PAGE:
The Federal Emergency Management Agency (FEMA) is in the process of implementing a new model for its National Exercise Program (NEP) to create a system where the nation’s first responders exercise more frequently in scenarios of rising complexity that steadily involve more levels of government and civil society. The program would culminate in an exercise that tests national capabilities during a large-scale catastrophe.
The new model, known as the progressive cycle, will occur in two-year intervals that end with a National Level Exercise that tests national response capabilities and involves senior-level participation from federal officials. The first interval began in January of this year.
State, local, territorial, and tribal governments participate in the NEP exercises featuring varying threats with increasing degrees of complexity. The exercises are linked to common objectives determined by the Homeland Security Council Principals Committee before each cycle begins.
FEMA’s decision to make the NEP more collaborative is important to state and local emergency managers and first responders. In the past, FEMA performed Top Officials (TOPOFF) exercises to identify vulnerabilities in the nation’s domestic preparedness and incident management architecture. These exercises, however, didn’t identify the nation’s vulnerabilities, so much as the federal government’s, explains John Madden, director of the Alaska Division of Homeland Security and Emergency Management and current president of the National Emergency Managers Association.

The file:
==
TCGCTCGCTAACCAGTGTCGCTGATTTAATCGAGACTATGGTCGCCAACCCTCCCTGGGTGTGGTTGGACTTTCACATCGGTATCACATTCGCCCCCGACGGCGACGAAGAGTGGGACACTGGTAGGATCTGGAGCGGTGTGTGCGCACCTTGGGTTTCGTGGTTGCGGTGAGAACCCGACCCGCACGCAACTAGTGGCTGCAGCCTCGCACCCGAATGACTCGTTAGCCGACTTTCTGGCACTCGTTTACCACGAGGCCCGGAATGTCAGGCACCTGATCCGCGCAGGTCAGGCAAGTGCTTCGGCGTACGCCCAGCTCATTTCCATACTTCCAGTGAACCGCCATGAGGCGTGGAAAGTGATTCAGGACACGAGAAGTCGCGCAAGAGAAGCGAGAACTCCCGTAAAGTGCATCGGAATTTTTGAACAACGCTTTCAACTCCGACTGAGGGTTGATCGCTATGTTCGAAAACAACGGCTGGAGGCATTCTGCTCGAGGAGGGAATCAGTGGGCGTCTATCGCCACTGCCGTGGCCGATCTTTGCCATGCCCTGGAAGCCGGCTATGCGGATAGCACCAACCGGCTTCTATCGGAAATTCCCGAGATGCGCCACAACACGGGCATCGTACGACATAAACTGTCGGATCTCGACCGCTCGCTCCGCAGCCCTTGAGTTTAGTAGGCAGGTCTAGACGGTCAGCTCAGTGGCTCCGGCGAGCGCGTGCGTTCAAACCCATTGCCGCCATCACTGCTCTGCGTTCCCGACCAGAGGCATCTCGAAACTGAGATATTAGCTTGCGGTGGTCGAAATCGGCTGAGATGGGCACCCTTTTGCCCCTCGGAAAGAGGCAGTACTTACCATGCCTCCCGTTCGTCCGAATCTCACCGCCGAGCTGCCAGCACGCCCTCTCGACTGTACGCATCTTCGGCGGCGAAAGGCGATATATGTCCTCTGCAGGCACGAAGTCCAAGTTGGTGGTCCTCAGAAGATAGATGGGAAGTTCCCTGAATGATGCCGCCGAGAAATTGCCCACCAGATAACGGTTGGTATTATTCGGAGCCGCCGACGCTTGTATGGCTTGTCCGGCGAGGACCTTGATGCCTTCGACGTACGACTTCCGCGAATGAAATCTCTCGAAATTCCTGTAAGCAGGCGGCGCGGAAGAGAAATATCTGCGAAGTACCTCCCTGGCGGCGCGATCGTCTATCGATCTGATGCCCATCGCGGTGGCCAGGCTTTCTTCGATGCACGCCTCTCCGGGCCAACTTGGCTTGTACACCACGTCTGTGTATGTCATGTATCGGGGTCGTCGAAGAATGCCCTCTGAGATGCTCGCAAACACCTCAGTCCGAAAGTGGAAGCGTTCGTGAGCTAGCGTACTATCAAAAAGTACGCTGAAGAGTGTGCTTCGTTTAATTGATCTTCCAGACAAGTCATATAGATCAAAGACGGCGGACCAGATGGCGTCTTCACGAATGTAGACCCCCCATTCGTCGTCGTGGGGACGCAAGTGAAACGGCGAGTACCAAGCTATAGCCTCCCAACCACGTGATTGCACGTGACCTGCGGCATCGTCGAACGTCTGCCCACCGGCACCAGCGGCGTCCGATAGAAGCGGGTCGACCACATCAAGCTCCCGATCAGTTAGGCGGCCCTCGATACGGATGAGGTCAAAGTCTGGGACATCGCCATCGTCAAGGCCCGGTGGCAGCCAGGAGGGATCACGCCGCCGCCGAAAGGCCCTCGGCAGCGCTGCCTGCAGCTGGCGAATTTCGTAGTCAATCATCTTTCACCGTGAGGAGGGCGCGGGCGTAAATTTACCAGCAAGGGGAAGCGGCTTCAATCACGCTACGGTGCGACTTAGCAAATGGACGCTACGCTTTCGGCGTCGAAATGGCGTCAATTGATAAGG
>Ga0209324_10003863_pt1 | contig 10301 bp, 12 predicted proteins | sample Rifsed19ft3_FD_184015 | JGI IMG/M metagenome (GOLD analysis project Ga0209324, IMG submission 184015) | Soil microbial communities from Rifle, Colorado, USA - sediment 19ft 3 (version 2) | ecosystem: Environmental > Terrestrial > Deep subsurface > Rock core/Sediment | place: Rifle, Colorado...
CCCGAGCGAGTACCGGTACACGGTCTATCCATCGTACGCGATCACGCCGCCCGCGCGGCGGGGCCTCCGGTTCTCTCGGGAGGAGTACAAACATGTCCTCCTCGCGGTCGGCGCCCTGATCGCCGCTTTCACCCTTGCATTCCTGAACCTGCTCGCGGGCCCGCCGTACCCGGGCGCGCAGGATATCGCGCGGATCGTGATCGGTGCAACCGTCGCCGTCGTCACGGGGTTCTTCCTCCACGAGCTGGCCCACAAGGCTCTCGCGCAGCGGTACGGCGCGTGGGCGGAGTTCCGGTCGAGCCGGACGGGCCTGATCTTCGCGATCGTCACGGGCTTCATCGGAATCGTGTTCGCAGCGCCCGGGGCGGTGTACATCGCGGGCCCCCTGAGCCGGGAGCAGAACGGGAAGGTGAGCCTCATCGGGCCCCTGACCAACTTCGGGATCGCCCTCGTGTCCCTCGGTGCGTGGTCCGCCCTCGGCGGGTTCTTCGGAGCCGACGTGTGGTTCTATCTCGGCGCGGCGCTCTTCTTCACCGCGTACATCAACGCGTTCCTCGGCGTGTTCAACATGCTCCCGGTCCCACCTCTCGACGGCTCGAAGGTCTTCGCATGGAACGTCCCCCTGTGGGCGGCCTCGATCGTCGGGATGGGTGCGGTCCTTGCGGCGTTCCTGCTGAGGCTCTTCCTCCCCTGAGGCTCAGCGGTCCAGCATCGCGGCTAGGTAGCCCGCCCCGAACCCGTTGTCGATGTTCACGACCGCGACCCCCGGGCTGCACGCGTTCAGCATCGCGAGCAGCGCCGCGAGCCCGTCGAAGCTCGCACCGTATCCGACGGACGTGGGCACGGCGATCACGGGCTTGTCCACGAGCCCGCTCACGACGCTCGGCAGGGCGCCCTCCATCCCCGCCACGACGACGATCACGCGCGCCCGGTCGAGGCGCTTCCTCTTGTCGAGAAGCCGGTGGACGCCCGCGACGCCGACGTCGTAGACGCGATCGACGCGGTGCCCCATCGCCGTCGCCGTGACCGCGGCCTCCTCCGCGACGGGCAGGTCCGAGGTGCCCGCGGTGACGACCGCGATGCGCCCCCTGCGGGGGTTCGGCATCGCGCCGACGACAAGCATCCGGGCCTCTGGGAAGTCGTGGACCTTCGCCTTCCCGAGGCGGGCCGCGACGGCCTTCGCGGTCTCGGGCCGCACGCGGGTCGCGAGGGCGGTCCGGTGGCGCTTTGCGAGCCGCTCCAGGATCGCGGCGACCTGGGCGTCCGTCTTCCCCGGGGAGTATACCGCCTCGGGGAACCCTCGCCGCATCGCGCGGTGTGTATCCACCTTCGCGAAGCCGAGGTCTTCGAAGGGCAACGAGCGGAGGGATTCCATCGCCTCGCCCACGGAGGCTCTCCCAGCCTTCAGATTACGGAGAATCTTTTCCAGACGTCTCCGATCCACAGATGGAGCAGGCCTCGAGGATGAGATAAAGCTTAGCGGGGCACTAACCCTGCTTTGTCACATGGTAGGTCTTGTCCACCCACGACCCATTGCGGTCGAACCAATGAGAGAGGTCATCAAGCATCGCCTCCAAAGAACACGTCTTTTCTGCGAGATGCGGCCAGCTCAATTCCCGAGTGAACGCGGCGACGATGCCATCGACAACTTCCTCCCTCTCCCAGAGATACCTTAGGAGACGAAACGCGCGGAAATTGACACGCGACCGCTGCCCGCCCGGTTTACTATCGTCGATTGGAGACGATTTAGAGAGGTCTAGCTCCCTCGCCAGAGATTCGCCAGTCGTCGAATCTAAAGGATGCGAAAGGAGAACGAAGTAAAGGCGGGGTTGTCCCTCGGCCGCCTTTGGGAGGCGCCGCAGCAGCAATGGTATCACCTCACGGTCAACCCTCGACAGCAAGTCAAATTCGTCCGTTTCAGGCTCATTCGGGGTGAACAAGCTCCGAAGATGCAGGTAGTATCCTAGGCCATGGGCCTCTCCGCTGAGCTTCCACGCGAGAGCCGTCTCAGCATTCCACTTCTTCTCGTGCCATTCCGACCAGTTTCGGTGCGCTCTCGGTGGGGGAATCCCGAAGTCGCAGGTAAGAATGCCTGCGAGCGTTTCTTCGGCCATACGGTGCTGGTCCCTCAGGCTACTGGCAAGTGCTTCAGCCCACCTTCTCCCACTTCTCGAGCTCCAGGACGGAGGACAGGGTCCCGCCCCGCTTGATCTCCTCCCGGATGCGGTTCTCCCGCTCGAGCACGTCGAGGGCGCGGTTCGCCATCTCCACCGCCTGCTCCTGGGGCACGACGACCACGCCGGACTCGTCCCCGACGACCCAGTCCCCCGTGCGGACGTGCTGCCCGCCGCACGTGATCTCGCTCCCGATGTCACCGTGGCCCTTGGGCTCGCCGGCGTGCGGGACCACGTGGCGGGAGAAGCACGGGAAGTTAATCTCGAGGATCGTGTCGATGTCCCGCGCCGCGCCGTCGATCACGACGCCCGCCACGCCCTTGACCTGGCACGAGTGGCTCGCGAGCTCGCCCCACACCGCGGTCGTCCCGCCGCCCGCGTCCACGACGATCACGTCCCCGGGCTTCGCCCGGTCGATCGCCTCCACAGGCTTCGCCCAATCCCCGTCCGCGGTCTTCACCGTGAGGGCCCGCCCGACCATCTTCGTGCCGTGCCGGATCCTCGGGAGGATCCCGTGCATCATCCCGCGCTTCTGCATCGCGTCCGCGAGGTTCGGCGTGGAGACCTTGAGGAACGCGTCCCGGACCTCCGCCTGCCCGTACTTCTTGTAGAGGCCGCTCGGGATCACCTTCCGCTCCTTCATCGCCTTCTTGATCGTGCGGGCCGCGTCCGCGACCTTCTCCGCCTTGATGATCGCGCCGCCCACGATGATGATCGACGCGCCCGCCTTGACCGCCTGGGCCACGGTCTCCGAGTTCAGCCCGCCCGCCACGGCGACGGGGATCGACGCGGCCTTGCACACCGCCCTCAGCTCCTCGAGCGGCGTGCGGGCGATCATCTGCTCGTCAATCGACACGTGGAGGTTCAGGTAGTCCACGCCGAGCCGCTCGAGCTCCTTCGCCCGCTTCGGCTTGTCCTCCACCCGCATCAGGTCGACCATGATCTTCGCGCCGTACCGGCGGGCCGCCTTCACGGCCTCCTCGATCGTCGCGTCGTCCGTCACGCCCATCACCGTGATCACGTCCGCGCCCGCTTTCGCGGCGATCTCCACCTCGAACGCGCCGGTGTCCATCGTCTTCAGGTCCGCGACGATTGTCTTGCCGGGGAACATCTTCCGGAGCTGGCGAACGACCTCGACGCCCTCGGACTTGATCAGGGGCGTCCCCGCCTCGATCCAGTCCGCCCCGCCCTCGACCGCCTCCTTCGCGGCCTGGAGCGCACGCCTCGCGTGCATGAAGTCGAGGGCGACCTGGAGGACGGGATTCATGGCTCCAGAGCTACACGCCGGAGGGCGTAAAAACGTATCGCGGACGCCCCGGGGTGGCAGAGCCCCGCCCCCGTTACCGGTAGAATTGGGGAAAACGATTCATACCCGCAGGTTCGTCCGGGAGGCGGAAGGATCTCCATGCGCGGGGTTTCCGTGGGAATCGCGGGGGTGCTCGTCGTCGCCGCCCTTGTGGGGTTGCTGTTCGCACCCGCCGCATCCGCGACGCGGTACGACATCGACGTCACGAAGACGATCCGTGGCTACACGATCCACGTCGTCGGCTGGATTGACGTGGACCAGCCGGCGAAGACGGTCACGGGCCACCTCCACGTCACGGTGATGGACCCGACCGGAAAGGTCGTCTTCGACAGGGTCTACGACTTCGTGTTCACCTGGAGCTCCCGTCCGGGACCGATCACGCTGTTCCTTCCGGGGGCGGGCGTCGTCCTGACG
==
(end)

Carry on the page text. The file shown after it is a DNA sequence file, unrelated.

“I haven’t found a state yet that said they had a high learning experience from the TOPOFF series,” he says. There was, however, “a lot of...concern that federal agencies felt like they would come in and take charge.”
FEMA, according to Jon Monken, director of the Illinois Emergency Management Agency, has moved away from a federal-centric model in favor of developing and financing baseline capabilities for state and local first responders that will be critical during events that require a national response made up of state and local stakeholders.
This evolution is an acknowledgement from FEMA that it does not have the manpower and resources to respond effectively and efficiently during a national catastrophe that cripples vast portions of the country. What it can do, says Monken, is “push down these resources to the local level, allow them to develop [them], and create ways for them to mutually support each other.”